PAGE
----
We used this slide show to “pause” AV pros at a recent trade show. Most people understood the colloquial words and phrases that were presented in front of them but were perplexed when faced with the more “scientific” terminology. How many smell terms are you familiar with?
Whiff – a smell that is only smelled briefly or faintly. SensoryCo commentary – we like to do this in close quarters with our “triggered” solutions. Usually linked to content or actions by the participants.
Chemoreceptor – also known as chemosensor, is a sensory receptor that transduces a chemical signal into an action potential. In more general terms, a chemosensor detects certain chemical stimuli in the environment. SensoryCo commentary – in this case, responding to airborne chemicals. The chemoreceptors in question are located in the olfactory epithelium, a patch of tissue located in the nasal cavity. It’s about the sir of a postage stamp.
Fetid – smelling extremely unpleasant. SensoryCo commentary – we specialize in unpleasant smells. Scents for military applications are interesting for one. Other unpleasant smells provide a more immersive experience for experiential environments. The smell of a dungeon or a boy’s locker room, for example.
Amygdala – a roughly almond-shaped mass of gray matter inside each cerebral hemisphere, involved with the experiencing of emotions. SensoryCo commentary – this is our favorite part of the brain. The amygdala processes emotion and, as part of the limbic system, can call up memories and powerful responses almost instantaneously. Can you remember the smell of your father’s aftershave, even if the memory is from a distant childhood?
Bouquet – a characteristic scent. SensoryCo commentary – used to describe the scents derived from wine and flowers among other things.
Anosmia – the loss of the sense of smell, either total or partial. It may be caused by head injury, infection, or blockage of the nose. SensoryCo commentary – not our favorite medical condition but sometimes we run into people that we swear have a slight case.
Floral – pertaining to or consisting of flowers. SensoryCo commentary – self explanatory but can often be used to describe scents that you would not directly associate with flowers.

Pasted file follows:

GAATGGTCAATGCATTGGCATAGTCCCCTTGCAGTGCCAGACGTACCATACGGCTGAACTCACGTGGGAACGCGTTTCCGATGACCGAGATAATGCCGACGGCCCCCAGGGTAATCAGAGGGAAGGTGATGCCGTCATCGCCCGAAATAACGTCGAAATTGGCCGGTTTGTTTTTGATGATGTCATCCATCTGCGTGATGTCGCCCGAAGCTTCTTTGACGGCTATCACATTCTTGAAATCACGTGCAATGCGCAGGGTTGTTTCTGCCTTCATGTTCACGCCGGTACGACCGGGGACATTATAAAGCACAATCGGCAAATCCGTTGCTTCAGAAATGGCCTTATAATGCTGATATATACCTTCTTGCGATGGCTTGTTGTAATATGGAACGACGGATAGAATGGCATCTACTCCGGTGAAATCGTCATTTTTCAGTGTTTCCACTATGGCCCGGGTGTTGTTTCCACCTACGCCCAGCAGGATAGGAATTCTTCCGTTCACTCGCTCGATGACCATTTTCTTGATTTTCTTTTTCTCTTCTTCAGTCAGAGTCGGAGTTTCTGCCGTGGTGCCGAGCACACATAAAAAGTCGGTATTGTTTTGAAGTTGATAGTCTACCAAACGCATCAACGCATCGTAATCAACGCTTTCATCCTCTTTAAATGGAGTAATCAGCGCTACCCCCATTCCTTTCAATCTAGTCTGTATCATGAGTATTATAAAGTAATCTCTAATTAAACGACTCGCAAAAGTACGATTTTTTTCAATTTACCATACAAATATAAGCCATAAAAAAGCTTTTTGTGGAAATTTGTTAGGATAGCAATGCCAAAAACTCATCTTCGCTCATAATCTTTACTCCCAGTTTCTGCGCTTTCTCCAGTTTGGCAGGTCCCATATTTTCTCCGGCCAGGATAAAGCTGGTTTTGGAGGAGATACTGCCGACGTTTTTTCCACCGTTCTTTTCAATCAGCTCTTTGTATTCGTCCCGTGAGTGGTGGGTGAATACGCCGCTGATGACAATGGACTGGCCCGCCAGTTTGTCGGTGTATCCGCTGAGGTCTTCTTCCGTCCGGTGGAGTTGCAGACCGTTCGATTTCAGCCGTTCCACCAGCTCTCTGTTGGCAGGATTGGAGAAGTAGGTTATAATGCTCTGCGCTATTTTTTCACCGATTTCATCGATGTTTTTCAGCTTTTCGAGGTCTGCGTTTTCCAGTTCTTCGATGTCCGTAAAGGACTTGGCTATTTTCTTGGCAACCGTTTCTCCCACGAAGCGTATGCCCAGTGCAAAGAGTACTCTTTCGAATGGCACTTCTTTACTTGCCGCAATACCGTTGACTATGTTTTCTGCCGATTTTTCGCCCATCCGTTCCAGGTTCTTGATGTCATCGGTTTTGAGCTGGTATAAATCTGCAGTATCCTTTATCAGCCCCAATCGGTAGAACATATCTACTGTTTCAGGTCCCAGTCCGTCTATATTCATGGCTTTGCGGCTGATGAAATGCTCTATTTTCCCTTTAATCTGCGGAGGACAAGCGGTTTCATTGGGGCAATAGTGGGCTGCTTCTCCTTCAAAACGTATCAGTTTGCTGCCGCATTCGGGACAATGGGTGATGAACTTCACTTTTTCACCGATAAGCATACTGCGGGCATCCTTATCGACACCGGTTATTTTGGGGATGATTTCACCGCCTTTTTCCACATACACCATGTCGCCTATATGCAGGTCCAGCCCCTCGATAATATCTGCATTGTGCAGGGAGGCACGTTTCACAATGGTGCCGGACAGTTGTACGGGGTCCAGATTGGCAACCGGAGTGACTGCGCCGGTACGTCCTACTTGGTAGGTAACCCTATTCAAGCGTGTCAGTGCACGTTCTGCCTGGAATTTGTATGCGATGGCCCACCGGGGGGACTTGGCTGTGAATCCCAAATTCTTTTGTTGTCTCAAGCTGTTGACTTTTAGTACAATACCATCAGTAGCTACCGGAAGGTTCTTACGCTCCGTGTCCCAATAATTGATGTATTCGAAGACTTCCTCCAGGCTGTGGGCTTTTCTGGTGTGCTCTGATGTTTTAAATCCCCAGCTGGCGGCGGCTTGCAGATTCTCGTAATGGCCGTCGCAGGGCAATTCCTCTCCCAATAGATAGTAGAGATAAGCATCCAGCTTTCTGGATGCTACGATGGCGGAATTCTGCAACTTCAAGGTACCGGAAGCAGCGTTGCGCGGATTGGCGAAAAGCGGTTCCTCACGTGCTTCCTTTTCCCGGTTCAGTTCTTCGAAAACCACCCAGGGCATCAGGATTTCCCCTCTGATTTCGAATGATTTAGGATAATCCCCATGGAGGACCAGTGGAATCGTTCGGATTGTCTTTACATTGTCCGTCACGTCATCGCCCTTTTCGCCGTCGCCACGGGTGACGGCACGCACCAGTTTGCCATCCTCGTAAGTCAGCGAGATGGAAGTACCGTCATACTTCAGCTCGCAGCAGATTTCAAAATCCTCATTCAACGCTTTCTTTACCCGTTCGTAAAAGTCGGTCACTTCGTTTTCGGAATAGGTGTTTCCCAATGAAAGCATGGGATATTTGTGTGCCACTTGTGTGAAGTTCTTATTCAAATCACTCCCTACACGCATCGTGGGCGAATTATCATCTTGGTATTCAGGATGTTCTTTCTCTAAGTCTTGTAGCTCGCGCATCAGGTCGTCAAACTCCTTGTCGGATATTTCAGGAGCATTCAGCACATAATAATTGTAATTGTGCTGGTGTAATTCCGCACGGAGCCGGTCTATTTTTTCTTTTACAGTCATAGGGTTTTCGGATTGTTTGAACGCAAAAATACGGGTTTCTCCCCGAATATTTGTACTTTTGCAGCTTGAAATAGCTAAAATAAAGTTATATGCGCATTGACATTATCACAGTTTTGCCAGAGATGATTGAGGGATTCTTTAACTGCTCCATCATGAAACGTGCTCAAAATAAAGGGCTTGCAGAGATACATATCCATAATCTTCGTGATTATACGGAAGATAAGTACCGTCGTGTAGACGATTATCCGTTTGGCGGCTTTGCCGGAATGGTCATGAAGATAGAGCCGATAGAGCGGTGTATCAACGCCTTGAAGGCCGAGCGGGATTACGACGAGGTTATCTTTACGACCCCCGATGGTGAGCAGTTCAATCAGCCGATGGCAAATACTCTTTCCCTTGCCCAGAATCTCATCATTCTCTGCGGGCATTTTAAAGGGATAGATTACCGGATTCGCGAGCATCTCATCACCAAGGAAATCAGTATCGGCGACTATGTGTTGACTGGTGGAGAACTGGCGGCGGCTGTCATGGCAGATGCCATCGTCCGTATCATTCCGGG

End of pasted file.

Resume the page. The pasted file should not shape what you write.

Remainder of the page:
Olfactory Receptors – expressed in the cell membranes of olfactory receptor neurons are responsible for the detection of odor molecules. SensoryCo commentary – thank you olfactory receptors! Without you we wouldn’t be in business.
Biting – sharply affecting the organs of taste or smell, as if by a penetrating power; biting; acrid. SensoryCo commentary – see Trigeminal Nerve Fibers below to understand how a scent can be “biting”.
Trigeminal Nerve Fibers – the sensory system of our mouth and nose is made up of the fifth cranial nerve, also known as the trigeminal nerve. The trigeminal nerve carries pain, touch, and temperature sensations from the face, eyes, inside and outside the mouth, and the tongue. SensoryCo commentary – chemosensory irritation is linked directly to aromas we produce like simulated ammonia or simulated acetone. But also responsible in transmitting “hot” or “cool” smells. Spicy chilies anyone?
Reek – smell strongly and unpleasantly; stink. SensoryCo commentary – what reeks to one person does not necessarily reek to another. I just read an interesting article that introduced skunk as a smell that the author enjoyed (while thoroughly acknowledging that most would find it vastly unpleasant).
Malodorous – smelling very unpleasant. SensoryCo commentary – a malodorous smell reeks.
Buttery – containing or tasting like butter. SensoryCo commentary – now why would we use this in context of smell? Scents often have a “buttery” quality to them. In fact, many terms associated with taste can be used to describe smells as well. They are so closely linked.
Odoriferous – having or giving off a smell, especially an unpleasant or distinctive one. SensoryCo commentary – enough with the unpleasant smells. Let’s move on.
Earthy – resembling or suggestive of earth or soil. SensoryCo commentary – a great term to describe a range of aromas that include that certain quality. We find that wines are often “earthy.” But also the smell of a forest floor, a damp dungeon, or a vegetable garden.
Sweet – having the pleasant taste characteristic of sugar or honey; not salty, sour, or bitter. SensoryCo commentary – another taste reference that translates to how we perceive smells.
Hippocampus Trigger – SensoryCo commentary – OK, we made this one up. The hippocampus is a small region of the brain that forms part of the limbic system and is primarily associated with memory and spatial navigation. So a “hippocampus trigger” is naturally something that triggers the hippocampus, triggers a response based on memory. Smell could be one.